Everyone has work or job search horror stories to tell, but some are worse than others.
Photo Credit: Pascal
“Firing a married couple who had just bought a house and were expecting their first child. The husband was simply fired because they (upper management) figured he'd be mad that his wife was fired.”
From The Real World:
“I instantly realize, of course, that there had indeed been a dollar on that table and I tell them that, and that I know that dollar is somewhere deep in the bucket, since that was the first table I had bussed and the bucket was now full, and since I don't empty the buckets, I obviously wasn't stealing… They say if it isn't in that bucket I'm fired.”
“I sent a digital resume and cover letter via email to apply for a position as a technical writer. Within a few hours, a message from the director in charge of hiring came via email. Full of anticipation, I opened the email to find a terse message: ‘your resume is infected with a virus and has been quarantined.' A person cannot recover from an infected resume. I did not pursue the position further.”
“One of my first jobs as a supervisor was to interview candidates for an administrative assistant,” Leigh S. recalls. “We scheduled a full day of screenings. Following a very wet and rainy night, some areas of our office roof were leaking and maintenance had a couple of buckets in the hallway. Not a great first impression, but hey, it was a quaint old office building. Each applicant had to complete a battery of written tests.
As one candidate dutifully sat at a desk outside my office, I heard a “crack,” a “swoosh” and then a huge splash. The ceiling tile just above the candidate had collapsed under the weight of the rain water and drenched her. Wet but unharmed, the experience clearly dampened her spirits and her prized interview suit. She immediately informed me that she was no longer interested in the job.”
Also from Careerbuilder.co.uk:
“I'd been looking for a different job for several months and after much searching I was finally offered a new position,” Julie N., an administrative assistant, says. “Of course I accepted, but days after I'd given notice to my current employer, my new employer called and told me they had re-evaluated their financial situation. They were rescinding their offer!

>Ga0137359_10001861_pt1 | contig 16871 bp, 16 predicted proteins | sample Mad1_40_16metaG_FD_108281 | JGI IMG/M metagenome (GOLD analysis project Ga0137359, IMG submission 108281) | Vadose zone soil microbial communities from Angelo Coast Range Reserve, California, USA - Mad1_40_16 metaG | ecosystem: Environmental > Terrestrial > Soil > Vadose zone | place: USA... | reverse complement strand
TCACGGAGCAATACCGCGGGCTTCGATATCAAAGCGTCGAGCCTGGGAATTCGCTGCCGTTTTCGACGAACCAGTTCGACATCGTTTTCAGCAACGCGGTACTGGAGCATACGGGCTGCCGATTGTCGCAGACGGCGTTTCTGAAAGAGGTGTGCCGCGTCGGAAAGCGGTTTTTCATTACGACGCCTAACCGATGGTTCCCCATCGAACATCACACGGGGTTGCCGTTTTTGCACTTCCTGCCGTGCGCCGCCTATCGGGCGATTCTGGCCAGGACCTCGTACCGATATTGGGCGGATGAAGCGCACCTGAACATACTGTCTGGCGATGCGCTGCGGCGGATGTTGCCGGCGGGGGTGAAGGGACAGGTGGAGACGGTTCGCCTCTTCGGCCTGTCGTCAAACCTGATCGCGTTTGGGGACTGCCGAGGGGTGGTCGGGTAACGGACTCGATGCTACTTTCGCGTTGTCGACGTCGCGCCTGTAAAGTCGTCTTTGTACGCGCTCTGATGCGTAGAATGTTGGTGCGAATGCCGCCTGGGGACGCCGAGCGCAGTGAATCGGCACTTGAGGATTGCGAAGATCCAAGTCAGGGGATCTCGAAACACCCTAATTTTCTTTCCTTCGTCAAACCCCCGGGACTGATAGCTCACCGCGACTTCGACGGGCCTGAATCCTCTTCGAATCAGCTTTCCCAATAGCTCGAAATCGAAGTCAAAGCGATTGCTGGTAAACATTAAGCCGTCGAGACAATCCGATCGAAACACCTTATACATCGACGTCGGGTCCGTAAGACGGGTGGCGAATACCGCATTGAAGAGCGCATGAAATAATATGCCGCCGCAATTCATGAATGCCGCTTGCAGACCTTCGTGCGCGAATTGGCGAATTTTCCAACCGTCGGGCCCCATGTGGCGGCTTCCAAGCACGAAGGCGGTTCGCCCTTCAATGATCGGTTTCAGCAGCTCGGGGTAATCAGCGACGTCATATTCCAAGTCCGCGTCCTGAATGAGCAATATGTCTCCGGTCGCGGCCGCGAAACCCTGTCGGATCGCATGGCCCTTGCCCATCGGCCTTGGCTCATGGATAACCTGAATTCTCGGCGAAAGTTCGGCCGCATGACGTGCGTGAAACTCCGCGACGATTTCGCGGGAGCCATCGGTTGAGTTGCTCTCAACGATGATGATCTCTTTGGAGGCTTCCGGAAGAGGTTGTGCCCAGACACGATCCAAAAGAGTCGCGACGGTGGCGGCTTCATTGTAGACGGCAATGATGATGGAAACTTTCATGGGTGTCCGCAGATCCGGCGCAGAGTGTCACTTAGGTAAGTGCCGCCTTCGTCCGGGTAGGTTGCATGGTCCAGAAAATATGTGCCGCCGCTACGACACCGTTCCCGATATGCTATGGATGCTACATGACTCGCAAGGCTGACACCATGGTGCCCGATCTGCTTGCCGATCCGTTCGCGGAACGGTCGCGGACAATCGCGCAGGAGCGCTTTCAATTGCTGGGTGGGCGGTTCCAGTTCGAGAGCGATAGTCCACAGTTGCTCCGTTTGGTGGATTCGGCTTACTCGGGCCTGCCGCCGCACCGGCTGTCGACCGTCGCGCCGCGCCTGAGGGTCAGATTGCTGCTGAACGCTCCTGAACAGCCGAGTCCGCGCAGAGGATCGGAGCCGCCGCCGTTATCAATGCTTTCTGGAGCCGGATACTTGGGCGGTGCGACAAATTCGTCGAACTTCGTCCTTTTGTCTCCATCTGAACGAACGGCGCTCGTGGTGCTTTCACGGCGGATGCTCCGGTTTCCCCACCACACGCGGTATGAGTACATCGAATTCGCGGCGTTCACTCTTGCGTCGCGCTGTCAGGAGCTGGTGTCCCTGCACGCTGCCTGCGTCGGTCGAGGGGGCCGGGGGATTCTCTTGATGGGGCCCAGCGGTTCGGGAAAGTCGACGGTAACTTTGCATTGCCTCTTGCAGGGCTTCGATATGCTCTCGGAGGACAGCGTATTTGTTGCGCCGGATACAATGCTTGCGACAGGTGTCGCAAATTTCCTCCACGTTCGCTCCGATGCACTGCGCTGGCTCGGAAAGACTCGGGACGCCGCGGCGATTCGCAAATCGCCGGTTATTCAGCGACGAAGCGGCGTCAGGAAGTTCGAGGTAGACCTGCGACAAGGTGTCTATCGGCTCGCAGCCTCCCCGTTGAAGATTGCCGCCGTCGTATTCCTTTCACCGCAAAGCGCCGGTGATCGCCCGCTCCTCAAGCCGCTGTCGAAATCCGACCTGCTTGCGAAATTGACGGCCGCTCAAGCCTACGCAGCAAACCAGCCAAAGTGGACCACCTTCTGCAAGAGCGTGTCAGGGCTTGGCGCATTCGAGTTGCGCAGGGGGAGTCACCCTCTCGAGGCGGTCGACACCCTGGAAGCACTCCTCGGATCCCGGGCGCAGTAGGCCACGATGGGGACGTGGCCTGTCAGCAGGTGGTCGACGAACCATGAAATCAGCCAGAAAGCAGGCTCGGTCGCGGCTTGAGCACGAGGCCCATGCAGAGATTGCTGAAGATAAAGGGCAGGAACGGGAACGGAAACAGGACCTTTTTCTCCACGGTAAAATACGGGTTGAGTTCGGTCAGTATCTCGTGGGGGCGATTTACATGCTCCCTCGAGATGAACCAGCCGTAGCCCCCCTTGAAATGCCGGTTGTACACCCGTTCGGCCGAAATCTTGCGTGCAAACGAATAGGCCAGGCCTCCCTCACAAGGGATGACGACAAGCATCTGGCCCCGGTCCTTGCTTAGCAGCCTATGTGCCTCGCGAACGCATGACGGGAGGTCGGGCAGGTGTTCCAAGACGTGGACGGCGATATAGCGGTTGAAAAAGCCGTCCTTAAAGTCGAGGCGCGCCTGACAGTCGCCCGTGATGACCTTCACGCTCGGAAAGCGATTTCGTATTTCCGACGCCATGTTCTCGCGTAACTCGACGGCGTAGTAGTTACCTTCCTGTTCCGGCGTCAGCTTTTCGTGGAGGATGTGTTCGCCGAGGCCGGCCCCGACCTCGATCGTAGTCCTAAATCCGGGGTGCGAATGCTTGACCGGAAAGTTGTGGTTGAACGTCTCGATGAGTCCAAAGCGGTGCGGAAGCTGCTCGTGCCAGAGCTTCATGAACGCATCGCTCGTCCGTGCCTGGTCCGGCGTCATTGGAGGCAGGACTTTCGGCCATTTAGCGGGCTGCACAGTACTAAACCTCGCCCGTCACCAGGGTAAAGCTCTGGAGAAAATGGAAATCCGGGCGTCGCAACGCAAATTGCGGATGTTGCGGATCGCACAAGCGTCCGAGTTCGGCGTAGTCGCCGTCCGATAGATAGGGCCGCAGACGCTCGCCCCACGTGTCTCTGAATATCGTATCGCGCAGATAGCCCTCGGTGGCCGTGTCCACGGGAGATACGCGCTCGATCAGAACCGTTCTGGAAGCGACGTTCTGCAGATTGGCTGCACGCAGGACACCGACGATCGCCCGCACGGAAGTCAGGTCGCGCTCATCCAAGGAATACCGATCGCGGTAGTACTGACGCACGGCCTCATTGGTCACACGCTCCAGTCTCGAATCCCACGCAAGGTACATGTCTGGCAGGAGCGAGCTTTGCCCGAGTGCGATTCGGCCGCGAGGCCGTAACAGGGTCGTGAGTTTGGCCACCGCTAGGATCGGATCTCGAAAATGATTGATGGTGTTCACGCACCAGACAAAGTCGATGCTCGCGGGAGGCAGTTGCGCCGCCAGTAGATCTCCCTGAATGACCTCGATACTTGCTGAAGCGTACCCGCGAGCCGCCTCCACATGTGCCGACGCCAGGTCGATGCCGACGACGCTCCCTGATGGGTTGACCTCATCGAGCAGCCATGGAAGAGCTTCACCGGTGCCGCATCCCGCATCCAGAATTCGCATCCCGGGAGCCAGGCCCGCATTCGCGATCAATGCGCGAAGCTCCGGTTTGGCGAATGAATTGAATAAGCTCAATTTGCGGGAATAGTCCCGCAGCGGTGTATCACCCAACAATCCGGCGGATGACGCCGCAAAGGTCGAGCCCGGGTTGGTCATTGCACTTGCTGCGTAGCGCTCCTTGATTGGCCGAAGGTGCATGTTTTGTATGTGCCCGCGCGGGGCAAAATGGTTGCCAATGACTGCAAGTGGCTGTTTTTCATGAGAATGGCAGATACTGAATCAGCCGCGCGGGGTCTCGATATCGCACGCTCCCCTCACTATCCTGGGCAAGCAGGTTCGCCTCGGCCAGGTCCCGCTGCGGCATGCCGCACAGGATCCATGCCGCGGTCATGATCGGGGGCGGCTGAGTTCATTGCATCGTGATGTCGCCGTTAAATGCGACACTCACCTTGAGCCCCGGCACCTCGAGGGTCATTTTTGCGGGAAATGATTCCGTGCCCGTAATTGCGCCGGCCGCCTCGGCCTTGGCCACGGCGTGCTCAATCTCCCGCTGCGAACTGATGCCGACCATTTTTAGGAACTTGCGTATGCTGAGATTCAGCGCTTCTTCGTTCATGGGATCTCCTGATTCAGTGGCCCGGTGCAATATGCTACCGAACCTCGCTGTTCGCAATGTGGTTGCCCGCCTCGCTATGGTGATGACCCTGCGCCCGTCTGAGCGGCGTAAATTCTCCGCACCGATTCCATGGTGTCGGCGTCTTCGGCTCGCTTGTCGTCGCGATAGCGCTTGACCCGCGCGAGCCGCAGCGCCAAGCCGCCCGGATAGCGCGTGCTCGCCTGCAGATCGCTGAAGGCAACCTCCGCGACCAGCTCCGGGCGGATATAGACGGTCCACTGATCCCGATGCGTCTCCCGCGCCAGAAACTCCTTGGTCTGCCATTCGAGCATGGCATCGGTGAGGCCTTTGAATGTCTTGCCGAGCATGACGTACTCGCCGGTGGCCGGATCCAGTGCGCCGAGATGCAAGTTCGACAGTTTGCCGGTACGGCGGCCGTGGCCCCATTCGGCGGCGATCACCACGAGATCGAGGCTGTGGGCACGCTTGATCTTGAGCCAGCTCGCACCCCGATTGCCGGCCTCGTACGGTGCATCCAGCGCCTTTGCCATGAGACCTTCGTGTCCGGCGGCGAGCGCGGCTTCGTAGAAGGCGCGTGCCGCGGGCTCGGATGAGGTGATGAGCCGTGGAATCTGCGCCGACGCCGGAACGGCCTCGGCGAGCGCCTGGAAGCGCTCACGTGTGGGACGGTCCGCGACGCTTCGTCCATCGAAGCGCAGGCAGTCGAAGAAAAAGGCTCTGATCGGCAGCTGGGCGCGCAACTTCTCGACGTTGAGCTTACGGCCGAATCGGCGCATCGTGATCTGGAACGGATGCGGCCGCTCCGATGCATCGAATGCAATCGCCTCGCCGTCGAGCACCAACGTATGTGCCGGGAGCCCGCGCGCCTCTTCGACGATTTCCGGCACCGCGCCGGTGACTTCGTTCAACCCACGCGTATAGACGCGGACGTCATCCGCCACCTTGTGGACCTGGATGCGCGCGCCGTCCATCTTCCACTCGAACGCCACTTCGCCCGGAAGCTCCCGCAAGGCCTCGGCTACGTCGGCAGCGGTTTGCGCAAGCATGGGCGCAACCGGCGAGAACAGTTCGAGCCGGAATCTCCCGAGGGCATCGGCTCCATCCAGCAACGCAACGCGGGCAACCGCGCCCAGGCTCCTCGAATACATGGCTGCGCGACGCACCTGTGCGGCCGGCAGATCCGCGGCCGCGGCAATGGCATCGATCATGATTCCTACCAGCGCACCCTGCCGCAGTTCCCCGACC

“Panicked, I tucked my tail between my legs and went looking for my current boss to tell her I wouldn't be quitting after all. I made every effort, but she was tied up in meetings all day. The following morning, during a staff meeting she made reference to my upcoming departure. I was stuck. I had no choice but to reveal my predicament and ask for my old job back — in front of the entire office staff. She gave me two months to find a new job.”
“Oh I'm sorry,” the Chief Development Manager barked, callously, “were you guys trying to have a meeting in here? Because, if I was interrupting you two, I can stop. And I'm sure all the fifty-three other developers sitting here have nothing better to do than wait for your little meeting to end…”
“…A week later, the Chief Development Manager approached David and each of the other developers from the Build Process meeting and apologized to them.
I'm kidding. He fired them on the spot.”
“A guy who forgot dark socks to wear with his suit colored in his ankles with a black felt-tip marker.”
“Yes,” I said at last, wanting to be honest, and still not overly concerned, “Anna Wilson's my sister… why?”
Complete, utter, uncomfortable silence, before my boss pulled the car into a parking space. We were back at work.
“She was dating my husband. My married name was Shrayger.”
“I once got talking to a guy whose job it was to go into a company, sit alongside the Systems Administrator for two weeks, and write a professional audit on his processes and practices.
Naturally the sys admin would be on his best behavior, showing off all the clever things he did to keep the company's computer network ticking over.
At the end of the two weeks, the sys admin would be fired. There was never any audit: this was just the method the company used to replace their IT people without disruption, making sure the new guy was trained up and the old guy didn't cause any damage before he left.”
From Captain Internet, Ha'aretz (Hebrew):
More from the really funny Washingtonian article:
“The candidate said that by crossing the Maryland state line he was in violation of his probation but felt the interview was worth risking possible jail time.”
“Someone was asked what person they would most like to meet, living or dead, and their response was ‘the living one.'”
“When a candidate was asked about his greatest accomplishment, he replied that it was writing a short novel. When the interviewer said, ‘No, I mean something you did while at work,' the candidate replied, ‘But I did write it while at work!' ”
Do any of these sound familiar, or have you seen worse?
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